A Saskatchewan man’s nightmarish trip to the United States is a cautionary tale for those who travel outside of Canada.
If you are taking a trip soon, experts say, now is the time to look into purchasing travel health insurance and, they emphasize, read the fine print before you buy.
When Louis Lamothe, 72, from Halbrite, Sask., suffered a stroke while vacationing in Arizona, his family got another dose of bad news: Their insurance claim had been denied and they would be on the hook for the $56,000 flight home, as well as other hundreds of thousands of dollars in medical bills yet to come.
Lamothe, who is currently recovering at Regina General Hospital, failed to disclose a change in his cholesterol medication. The 10-milligram pill he had been taking was increased to a 20-milligram dosage in July, three months before he left for the US
Blue Cross declined Lamothe’s claim for his hospital stay or flight home because they weren’t told about the 10-milligram dosage increase. The family said they don’t know why he did not disclose the change in dosage, but said it was not deliberate.
Will McAleer, executive director of the Travel Health Insurance Association of Canada, says it is important to disclose underlying medical conditions before your trip.
“The insurers have a difficult time when they are looking at an individual to determine if a claim is payable or not because they would need to reach out to the family physician to get a report which would have shown a dosage change,” he said, referring to the possible reasons why Blue Cross took 16 days before informing the family their claim had been denied.
Even a reduction in medication can affect the coverage, McAleer says.
“The family has the right to appeal the claim decision,” McAleer said. “Some questions to ask would be if I had notified of the dosage change at the time of application would you still have given me the policy or declined,” he said.
“Even if the denial does come through, you can appeal the decision, but you do have the responsibility to provide the information before traveling.”
The insurance company declined an interview.
But in an email statement on Tuesday, Blue Cross said privacy requirements prevented them from providing details about the claims and their decisions, but that all decisions underwent a formal review at multiple stages involving both internal and external experts.
“Less than one per cent of personal travel claims are denied due to false statements or application omissions. When claims are denied, assistance to facilitate repatriation arrangements is always offered to plan members to alleviate the administrative burden during a time of need, and plan costs are refunded,” the statement reads.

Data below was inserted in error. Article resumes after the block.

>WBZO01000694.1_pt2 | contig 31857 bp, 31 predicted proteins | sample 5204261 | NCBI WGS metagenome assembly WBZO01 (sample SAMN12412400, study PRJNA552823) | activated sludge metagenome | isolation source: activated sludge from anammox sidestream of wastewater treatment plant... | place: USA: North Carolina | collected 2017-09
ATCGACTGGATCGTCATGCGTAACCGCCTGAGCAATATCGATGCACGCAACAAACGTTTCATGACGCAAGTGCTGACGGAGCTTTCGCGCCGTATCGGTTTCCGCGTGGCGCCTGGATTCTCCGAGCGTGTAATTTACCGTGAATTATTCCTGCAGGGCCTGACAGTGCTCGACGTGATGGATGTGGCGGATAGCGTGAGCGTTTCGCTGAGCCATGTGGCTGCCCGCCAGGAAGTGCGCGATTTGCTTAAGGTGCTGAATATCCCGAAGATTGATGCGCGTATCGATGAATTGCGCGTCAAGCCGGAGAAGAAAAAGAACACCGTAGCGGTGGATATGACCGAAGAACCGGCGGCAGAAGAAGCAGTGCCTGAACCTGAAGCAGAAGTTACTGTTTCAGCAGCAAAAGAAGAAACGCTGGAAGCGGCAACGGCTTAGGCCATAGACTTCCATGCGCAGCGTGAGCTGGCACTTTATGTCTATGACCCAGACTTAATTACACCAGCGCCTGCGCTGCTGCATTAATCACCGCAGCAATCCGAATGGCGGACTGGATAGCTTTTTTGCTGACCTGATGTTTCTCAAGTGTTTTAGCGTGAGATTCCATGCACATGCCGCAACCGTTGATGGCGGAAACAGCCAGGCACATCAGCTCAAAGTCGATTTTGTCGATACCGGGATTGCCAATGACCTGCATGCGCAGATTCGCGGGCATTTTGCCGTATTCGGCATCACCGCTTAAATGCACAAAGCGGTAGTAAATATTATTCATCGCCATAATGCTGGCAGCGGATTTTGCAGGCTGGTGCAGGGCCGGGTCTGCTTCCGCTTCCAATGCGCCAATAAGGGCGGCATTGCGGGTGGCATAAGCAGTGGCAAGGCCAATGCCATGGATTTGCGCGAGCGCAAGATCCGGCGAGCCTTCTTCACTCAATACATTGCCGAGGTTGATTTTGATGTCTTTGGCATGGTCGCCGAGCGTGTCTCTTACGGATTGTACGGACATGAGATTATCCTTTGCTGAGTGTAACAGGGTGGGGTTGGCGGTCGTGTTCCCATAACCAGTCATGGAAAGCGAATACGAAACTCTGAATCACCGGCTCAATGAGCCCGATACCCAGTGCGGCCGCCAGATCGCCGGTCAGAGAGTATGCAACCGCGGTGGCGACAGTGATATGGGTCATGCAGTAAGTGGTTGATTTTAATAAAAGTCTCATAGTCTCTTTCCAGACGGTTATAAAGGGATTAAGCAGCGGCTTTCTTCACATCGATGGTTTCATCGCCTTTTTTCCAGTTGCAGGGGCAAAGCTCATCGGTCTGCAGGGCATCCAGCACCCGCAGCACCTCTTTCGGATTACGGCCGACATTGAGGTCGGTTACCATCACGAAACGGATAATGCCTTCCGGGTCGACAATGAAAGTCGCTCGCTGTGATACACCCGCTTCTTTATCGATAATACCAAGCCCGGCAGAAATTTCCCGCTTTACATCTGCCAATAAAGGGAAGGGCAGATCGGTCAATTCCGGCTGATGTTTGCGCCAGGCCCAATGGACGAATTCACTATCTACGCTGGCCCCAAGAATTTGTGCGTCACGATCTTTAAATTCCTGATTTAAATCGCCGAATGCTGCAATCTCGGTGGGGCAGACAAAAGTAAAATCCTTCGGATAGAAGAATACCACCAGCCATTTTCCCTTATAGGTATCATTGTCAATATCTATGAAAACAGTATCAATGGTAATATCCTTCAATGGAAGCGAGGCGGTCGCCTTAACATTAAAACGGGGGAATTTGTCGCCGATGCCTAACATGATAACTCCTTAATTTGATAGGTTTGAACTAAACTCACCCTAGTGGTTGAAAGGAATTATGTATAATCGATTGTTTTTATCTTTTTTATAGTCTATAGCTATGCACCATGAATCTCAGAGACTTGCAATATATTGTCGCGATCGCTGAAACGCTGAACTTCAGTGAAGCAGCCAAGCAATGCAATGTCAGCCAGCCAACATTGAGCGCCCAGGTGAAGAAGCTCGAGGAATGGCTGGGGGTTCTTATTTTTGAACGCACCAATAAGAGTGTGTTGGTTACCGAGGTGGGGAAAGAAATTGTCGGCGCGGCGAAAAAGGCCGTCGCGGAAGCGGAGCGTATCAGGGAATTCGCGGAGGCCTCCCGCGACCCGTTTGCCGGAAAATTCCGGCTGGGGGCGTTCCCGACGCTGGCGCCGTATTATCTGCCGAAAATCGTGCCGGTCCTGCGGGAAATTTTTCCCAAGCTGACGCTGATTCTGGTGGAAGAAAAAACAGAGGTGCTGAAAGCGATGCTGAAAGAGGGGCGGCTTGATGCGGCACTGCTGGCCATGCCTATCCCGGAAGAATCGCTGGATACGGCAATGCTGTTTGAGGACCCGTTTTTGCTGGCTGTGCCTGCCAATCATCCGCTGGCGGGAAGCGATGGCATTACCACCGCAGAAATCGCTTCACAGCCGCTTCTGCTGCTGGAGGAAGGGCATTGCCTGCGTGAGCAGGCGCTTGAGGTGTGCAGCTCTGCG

‘Know your journey’
“Know your trip” is one of the tips that McAleer recommends.
“Are you taking a trip where you’re just going to go and sit by the pool? Or are you going to be a bit more adventurous and try bungee jumping or skydiving and other high risk activities. And then check whether your insurance covers those .”
Some policies will cover such activities, he says, but the customer might need to buy a little added protection.
McAleer said before the pandemic the occurrence of such tragic incidents was fairly low and that “the number continues to be low.”
In his travel insurance association’s most recent claims survey, done before the pandemic, 94.3 per cent of submitted claims were paid by insurers.
“More people are buying travel insurance since the pandemic, but make sure you’re doing the homework, even if it isn’t a large cost in the overall travel budget.”
Tijana Potkonjak, a lawyer at the Toronto law firm Devry Smith Frank LLP, called Lamothe’s situation “sad but not unique” when it comes to insurance law.
“You don’t see a lot of them in the court as most of them settle out of court where the insurer pays a percentage of what is owed under the contract — in this case medical bills — without admitting that they owed that money in the first place,” she said.
Potkonjak said both the insurer and insured are part of a good faith contract, and the insured has the duty to share all the relevant information or “material.”
The 10-milligram dosage increase, he said, would qualify as a “material” change, but other subjective factors would play a role in the final decision.
“There would be a subjective and objective test that the court would use to determine whether this person knew that this change was relevant,” he said.
“They will take into account his age of 72 years and Lamothe’s sophistication, knowledge and background. Older people, in my practice, are often denied travel insurance coverage once they get sick and make a claim.”
Potkonjak says it is difficult for some people to track their frequently changing medications and then inform the insurance company: “There is a common law rule that someone doesn’t need to disclose what they are not asked for.”
However, she added, some questions were generally worded.
“If there is ambiguity in the contract, it is interpreted in the favor of people buying or being covered by the insurance,” she said.
Diagnostic tests, for example, would mean providing blood work, MRIs, ultrasounds, scans and such.
“We are seeing more and more of such cases recently,” Potkonjak said. “It could be because of the surge of travelers after the pandemic,” she said.
“An average person doesn’t know or overlooks these things in the fine print of the policy. Larger print and extensive phone calls to explain the policies can help people better.”